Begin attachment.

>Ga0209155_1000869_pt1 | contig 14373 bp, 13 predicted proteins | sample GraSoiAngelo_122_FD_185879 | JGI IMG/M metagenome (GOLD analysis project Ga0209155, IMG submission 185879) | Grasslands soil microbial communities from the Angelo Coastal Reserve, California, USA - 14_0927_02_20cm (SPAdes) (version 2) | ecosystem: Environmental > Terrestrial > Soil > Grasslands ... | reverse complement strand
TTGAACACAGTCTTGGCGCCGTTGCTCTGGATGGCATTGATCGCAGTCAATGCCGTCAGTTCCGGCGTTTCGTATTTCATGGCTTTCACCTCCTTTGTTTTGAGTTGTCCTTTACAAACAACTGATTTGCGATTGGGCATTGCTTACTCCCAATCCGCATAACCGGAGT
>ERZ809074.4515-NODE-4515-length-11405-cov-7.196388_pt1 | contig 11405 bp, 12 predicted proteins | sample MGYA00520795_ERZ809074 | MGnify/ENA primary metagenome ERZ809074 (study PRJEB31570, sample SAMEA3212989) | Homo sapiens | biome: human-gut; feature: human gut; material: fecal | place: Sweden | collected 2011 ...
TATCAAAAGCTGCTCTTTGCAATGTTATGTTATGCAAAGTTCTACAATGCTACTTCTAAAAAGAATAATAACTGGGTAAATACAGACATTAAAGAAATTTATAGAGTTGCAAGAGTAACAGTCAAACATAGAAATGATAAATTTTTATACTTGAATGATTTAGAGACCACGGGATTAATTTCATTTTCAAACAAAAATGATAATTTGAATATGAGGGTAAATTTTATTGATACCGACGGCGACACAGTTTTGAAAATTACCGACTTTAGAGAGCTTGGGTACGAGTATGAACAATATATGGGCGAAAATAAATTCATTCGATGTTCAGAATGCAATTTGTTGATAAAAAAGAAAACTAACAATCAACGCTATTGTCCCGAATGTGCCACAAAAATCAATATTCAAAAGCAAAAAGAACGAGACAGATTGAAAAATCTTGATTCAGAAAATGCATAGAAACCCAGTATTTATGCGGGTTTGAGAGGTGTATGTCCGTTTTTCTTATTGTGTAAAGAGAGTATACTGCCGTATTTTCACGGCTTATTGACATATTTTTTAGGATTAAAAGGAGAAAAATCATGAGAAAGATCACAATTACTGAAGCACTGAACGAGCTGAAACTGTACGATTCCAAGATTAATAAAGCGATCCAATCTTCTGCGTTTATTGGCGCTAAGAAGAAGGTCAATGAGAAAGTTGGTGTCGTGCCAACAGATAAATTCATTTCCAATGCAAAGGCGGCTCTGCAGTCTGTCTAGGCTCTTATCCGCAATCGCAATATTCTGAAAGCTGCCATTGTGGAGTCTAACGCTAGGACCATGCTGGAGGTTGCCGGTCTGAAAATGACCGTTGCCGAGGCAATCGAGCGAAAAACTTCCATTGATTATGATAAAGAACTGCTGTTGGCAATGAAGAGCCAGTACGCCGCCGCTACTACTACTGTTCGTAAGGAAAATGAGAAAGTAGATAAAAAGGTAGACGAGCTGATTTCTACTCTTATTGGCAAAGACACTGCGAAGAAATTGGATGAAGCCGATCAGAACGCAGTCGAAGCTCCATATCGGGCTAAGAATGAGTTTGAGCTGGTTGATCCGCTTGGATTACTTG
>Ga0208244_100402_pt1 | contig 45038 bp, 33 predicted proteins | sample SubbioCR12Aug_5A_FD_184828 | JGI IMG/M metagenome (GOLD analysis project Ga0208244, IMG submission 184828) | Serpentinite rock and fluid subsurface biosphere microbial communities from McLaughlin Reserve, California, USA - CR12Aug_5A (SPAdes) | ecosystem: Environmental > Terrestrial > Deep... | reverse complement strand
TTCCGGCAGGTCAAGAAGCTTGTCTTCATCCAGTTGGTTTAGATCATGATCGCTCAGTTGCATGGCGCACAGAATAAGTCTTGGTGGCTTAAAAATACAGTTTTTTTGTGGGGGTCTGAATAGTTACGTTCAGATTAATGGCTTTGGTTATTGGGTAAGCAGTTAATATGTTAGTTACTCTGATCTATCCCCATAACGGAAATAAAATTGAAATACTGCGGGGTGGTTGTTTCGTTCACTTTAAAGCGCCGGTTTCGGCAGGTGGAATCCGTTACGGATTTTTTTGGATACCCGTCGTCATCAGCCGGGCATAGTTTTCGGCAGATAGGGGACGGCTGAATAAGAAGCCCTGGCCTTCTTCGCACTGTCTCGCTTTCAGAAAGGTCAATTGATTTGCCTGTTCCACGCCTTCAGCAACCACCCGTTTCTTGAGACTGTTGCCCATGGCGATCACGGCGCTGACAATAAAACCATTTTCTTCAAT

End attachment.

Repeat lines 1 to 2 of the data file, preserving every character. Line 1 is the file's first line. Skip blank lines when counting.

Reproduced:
>Ga0209155_1000869_pt1 | contig 14373 bp, 13 predicted proteins | sample GraSoiAngelo_122_FD_185879 | JGI IMG/M metagenome (GOLD analysis project Ga0209155, IMG submission 185879) | Grasslands soil microbial communities from the Angelo Coastal Reserve, California, USA - 14_0927_02_20cm (SPAdes) (version 2) | ecosystem: Environmental > Terrestrial > Soil > Grasslands ... | reverse complement strand
TTGAACACAGTCTTGGCGCCGTTGCTCTGGATGGCATTGATCGCAGTCAATGCCGTCAGTTCCGGCGTTTCGTATTTCATGGCTTTCACCTCCTTTGTTTTGAGTTGTCCTTTACAAACAACTGATTTGCGATTGGGCATTGCTTACTCCCAATCCGCATAACCGGAGT